- Idiopathic facial nerve paresis basically means there really is no known cause for its sudden onset; it could be compared to a human condition known as Bell’s Palsy
- Otitis media/interna is a chronic, deep ear infection; if you’re aware of Horner’s Syndrome in humans, then you may also see symptoms like decreased pupil size, third eyelid coming over eye, head tilted to one side or the other, and a problem with maintaining balance
- It is rare that facial nerve paresis in dogs is linked to diseases that affect multiple nerves or brain disease
- Trauma or rough handling is another cause of facial nerve paresis, this can come in the form of some type of accident, or rough playing or even abuse
Once damage from trauma, infection or lesion has occurred, the nerve impulses to various muscles get mixed up and the muscles can’t behave as designed. The muscles lose tone and the sagging and drooping of facial muscles, the changes in your pet’s facial appearance are the result.
Diagnosis of Facial Nerve Paresis (Paralysis) in Dogs
Your veterinarian will need to do some testing before he or she can ascertain the cause of the facial paresis or paralysis. A physical examination of the dog will need to be performed to determine which muscles and areas of the face are being affected and if the paresis or paralysis is limited to only one side or if it involves the whole face of your pet. Knowing the involvement of the various parts of the facial structure will help him pin down the location of the injury or damage to the nerve.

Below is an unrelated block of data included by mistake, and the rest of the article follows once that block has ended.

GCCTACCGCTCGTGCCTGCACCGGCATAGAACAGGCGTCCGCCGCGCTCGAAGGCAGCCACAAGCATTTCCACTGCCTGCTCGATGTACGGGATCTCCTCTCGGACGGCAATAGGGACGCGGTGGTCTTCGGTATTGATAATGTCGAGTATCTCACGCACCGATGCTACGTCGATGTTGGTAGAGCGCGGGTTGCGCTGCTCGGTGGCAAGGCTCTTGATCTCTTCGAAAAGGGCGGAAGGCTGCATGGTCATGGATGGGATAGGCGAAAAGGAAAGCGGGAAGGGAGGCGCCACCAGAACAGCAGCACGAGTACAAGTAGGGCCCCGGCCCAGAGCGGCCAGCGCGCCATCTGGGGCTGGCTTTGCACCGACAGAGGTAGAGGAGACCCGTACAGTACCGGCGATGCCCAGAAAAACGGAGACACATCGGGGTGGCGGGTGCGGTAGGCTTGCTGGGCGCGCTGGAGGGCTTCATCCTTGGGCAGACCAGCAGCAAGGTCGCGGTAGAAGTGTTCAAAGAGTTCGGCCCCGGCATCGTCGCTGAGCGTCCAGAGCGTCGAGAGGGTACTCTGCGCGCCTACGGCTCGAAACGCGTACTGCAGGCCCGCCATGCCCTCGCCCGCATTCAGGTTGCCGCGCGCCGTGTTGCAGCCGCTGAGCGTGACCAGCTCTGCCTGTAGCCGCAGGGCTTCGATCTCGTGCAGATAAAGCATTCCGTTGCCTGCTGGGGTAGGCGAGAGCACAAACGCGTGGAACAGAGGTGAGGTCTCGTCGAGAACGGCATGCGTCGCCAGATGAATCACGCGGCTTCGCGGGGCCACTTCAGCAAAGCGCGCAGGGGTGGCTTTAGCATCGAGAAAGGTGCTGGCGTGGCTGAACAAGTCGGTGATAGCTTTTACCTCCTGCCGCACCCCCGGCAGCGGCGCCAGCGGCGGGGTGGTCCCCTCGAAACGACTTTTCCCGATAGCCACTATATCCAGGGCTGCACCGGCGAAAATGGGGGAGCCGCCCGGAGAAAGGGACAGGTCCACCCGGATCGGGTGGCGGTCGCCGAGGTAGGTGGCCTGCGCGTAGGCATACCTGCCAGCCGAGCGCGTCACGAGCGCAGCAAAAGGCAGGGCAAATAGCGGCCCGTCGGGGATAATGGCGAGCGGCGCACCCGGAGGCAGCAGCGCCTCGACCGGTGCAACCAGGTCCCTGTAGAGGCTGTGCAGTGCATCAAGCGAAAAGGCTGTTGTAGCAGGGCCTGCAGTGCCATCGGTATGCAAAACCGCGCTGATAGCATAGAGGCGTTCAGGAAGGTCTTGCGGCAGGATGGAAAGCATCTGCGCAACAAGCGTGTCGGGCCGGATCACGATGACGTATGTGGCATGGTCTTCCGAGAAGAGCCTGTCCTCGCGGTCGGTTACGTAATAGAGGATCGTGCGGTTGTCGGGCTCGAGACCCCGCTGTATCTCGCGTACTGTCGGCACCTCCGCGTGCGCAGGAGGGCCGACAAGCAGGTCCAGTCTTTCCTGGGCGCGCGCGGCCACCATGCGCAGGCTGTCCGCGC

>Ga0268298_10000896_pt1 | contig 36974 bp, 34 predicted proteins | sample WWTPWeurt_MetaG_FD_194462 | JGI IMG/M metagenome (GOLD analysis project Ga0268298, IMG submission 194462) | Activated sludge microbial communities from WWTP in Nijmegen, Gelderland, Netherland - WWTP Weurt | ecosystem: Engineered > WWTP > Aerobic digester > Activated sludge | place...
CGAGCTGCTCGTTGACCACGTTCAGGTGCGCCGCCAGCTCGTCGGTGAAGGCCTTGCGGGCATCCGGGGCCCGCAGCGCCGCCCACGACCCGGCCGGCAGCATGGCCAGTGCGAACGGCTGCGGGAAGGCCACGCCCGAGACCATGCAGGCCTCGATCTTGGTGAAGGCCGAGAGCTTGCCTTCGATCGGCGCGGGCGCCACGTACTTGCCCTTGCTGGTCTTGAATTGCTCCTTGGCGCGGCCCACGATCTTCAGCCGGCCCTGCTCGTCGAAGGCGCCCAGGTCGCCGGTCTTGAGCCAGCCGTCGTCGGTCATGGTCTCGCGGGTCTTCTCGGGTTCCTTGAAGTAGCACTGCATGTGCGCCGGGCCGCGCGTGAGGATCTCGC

Since deep ear infections are a common cause, the veterinarian will need to do a thorough ear examination using a scope to look at the ear canals and ear drums to ascertain any abnormalities. He will be looking for signs of a ruptured ear drum or inflammation of the ear canal. This may need to be done under anesthesia or some sort of sedation.
Specialized imaging like x-rays of the skull, CT scans and MRI of the rear part of the brain are also used to determine if there are any suspicious lesions or swelling that could be causing the facial paresis or paralysis. A sample of the fluid around the brain may be needed to test for inflammation. Blood work will also likely be needed to determine potential for infection and inflammation.
Your veterinarian will need information from you like when did you notice the paresis, paralysis, drooling and other symptoms noted above. Did the symptoms seem to be of sudden or gradual onset? Has your pet experienced any trauma recently? He will want to know if you have noticed any behavioral changes and how long those changes have been present.
Treatment of Facial Nerve Paresis (Paralysis) in Dogs
Once your veterinarian has performed the testing to obtain a diagnosis, even if it is a preliminary one, he will need to re-evaluate your pet periodically to assess adequacy of treatment, if any, as well as how the condition is progressing, whether worsening or improving. There will likely be several follow up appointments needed depending on how your pet responds to treatment and the severity of the paresis or paralysis.
If an ear infection is determined as the cause, then he or she would need to treat that with a regimen of antibiotics that could be required for 4 to 6 weeks. If your pet doesn’t respond to treatment, a recommendation for surgical draining of the ear could be proposed.